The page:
Today on the blog, we are starting a new column called “Hot Topic” in which we’ll take a look at events that are making headlines and examine the data or analytics implications. We’re going to start with a health topic that has been front and center in the news over the last few weeks: the measles outbreak.
The Centers for Disease Control and Prevention (CDC) says measles was “eliminated” from the U.S. in 2000, but there have been an increasing number of cases lately – with hundreds in the first few months of 2019. Let’s examine the issue and see how organizations can use analytics to help manage the outbreak.
What you need to know about the measles outbreak
According to the CDC, as of April 4, there have been 465 cases of the measles reported in the U.S., making it the second highest case count in the country since 2000 – and we are not even one-third of the way through the year.
Cases have been reported in 19 different states, and there have been “outbreaks” (defined as three or more cases) in:
- New Jersey
- New York
- Washington state
Internationally, there are large measles outbreaks in Israel, Ukraine, and the Philippines.
Source: Centers for Disease Control and Prevention
New York City – which has nearly 300 cases of measles in four Brooklyn ZIP codes – has declared a public health emergency and is mandating vaccinations. All unimmunized children and adults must receive vaccinations unless they have a medical exemption.
This is important because to achieve herd immunity, 93% to 95% of a population must be vaccinated. That will help protect those who can’t receive immunizations such as those with weakened immune systems.
Viewing the impact with FRED
Researchers at the Public Health Dynamics Laboratory in the Graduate School of Public Health at the University of Pittsburgh developed a measles simulator called FRED (A Framework for Reconstructing Epidemiological Dynamics).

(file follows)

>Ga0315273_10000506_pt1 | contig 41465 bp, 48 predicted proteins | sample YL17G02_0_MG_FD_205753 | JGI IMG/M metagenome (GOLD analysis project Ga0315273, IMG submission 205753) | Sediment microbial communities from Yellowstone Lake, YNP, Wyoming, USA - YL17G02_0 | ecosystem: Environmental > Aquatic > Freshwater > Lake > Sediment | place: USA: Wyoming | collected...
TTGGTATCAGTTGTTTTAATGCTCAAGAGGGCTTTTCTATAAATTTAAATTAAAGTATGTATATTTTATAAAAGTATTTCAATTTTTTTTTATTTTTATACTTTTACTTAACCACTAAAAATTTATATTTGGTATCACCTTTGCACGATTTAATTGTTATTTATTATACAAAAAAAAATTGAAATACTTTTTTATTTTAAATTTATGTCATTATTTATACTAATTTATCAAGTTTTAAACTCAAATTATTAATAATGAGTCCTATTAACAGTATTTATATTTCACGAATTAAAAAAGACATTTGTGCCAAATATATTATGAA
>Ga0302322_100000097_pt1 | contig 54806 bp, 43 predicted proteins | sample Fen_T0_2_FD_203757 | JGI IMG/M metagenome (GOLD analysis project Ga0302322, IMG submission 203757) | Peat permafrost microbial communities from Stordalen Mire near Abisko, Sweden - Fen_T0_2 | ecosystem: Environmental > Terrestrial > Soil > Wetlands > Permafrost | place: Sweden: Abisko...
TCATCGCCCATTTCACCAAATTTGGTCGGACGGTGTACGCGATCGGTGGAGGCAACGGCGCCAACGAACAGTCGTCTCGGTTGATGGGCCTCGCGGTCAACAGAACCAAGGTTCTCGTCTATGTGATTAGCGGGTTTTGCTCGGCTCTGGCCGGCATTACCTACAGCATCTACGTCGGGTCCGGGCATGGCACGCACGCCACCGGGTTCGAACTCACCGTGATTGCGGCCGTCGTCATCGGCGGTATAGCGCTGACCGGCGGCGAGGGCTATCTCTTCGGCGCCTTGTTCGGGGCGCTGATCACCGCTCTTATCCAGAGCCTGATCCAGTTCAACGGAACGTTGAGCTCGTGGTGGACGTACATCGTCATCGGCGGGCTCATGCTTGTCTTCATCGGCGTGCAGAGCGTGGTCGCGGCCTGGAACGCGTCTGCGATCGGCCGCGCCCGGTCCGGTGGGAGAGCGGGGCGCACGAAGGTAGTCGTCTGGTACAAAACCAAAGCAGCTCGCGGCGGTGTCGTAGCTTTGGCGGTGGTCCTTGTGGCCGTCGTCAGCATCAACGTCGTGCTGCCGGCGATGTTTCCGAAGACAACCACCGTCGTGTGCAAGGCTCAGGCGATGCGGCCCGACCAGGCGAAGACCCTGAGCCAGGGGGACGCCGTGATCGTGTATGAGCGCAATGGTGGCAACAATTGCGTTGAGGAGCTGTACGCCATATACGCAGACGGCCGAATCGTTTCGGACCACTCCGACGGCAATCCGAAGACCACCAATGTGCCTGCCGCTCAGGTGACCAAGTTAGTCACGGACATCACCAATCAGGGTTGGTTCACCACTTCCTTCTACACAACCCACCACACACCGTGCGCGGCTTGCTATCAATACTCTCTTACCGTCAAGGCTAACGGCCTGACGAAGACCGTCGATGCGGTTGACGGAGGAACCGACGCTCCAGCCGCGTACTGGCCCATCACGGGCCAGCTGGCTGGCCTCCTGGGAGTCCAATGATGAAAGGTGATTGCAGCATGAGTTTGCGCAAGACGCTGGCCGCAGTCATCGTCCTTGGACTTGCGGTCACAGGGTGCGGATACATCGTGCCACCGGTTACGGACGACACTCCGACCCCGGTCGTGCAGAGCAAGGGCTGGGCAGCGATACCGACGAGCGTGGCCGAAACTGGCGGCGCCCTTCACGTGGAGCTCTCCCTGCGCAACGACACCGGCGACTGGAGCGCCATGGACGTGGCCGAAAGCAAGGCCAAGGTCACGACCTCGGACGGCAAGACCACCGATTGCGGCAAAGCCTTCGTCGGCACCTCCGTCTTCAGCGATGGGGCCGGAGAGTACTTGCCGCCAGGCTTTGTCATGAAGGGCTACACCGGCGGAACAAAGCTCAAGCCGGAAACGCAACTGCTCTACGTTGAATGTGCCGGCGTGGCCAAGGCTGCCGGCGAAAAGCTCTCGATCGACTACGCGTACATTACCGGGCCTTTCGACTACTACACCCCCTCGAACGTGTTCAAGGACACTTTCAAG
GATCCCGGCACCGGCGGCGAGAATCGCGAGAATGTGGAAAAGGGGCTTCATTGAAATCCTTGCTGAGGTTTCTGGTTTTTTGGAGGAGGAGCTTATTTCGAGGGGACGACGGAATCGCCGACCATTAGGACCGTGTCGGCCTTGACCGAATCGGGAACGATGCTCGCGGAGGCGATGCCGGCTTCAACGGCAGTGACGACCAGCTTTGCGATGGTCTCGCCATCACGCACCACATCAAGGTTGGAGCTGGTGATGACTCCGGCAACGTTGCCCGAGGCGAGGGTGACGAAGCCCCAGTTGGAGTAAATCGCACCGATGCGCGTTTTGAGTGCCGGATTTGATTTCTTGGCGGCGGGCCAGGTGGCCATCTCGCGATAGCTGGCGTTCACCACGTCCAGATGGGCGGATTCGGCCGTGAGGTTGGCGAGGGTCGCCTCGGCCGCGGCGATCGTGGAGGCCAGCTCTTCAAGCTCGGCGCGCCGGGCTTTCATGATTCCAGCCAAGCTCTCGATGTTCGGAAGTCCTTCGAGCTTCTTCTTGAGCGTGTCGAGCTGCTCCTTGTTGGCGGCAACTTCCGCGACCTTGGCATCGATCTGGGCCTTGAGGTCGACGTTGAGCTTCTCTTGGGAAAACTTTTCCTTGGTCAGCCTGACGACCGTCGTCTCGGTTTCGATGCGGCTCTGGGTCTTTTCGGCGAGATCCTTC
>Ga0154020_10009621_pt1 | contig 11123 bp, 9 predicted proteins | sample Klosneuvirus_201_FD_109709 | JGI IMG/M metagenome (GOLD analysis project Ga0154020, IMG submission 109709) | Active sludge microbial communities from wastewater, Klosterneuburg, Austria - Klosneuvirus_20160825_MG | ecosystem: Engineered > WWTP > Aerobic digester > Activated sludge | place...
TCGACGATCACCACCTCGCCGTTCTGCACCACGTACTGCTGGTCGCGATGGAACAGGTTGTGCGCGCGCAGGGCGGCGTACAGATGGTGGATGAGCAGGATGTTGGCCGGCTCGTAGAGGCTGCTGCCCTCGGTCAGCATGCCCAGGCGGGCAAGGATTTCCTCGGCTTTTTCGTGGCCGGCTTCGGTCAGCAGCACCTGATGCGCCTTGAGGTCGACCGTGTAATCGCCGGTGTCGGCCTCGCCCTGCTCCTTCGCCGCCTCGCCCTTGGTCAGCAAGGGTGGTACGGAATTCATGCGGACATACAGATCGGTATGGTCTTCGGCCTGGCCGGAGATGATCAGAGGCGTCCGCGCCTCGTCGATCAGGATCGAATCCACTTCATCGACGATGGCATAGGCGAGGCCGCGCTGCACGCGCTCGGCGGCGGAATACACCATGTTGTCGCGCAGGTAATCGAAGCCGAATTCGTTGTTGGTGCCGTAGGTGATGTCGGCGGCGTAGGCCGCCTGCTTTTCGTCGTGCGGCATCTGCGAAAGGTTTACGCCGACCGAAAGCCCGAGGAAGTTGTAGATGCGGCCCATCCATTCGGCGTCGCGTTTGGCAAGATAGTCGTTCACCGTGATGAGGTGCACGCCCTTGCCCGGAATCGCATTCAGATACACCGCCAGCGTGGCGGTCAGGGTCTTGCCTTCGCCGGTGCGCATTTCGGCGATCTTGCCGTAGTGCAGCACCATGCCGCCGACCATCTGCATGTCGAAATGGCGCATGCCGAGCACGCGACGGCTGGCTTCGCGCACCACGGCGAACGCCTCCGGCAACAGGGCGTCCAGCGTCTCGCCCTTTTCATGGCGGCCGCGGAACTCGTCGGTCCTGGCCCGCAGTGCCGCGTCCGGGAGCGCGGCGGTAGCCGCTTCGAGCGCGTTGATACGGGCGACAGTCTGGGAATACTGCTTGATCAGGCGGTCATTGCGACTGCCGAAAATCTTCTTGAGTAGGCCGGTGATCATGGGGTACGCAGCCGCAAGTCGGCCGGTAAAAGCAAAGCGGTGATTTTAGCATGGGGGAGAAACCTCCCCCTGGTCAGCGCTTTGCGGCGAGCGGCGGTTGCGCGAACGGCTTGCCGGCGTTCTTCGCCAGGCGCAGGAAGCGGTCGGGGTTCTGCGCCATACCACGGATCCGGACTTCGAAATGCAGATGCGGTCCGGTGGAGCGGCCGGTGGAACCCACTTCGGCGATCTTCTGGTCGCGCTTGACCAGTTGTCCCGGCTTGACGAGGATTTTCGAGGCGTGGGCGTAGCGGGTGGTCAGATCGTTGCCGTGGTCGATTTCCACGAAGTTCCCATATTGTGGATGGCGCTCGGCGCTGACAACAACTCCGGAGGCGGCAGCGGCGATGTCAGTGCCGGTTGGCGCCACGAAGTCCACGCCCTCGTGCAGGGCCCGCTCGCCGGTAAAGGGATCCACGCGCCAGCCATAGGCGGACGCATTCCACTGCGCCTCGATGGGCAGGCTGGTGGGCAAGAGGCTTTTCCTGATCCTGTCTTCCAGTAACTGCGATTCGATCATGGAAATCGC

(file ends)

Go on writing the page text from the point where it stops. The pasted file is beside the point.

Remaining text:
This simulator shows the effect of a measles outbreak in different areas of the country at both an 80% immunization rate and a 95% (herd immunity) immunization rate. It’s a fascinating look at how quickly disease can spread, even with a majority of the population still immunized. The simulations demonstrate the importance of achieving a 95% immunization rate within communities.
Source: FRED, University of Pittsburgh
The role of analytics in the measles outbreak
As communities are grappling with how to contain a measles outbreak or vaccinate the unvaccinated in their communities, analytics can play a role.
For example, EHRs already record a patient’s vaccination history and note when a vaccination is past due or needed. And they can be very good at spotting things that don’t look right, such as a missed vaccine on the schedule and alert providers when they see patients.
Analytics systems such as Diver Platform can take this a step further by tracking alerts from the EHR and proactively notifying provider staff so they can call-down on patients who are overdue for vaccines. For example, Allied Physicians, based in Melville, N.Y., is currently doing something similar for patients who are overdue on their well-visits.
Using maps to monitor outbreaks
Physicians offices and health systems can also use the mapping feature in analytics platforms to visually view outbreaks. While the heat map below might not be as useful with just a handful of measles cases, in a larger scale outbreak, such as the one in Brooklyn, providers could see where cases are clumped together.
Alternatively, providers could use a map to view immunization rates in different areas and focus outreach efforts on those areas below a certain percentage threshold.
With nearly 500 measles cases across the country and close to 80 being reported each week, it’s critical for providers to ensure that patients are properly immunized. Analytics can help notify them about which patients need to be vaccinated through both alerts and visualization.
Would you like to learn more about Diver Platform’s data and visualization features? Take a self-guided tour of our software.
Or, you can read more of our informative articles on healthcare such as:
- How Analytics Can Help During Flu Outbreaks
- 3 Predictions for Healthcare Technology in 2019
- Healthcare Innovation in 2019: Keeping the Consumer Top of Mind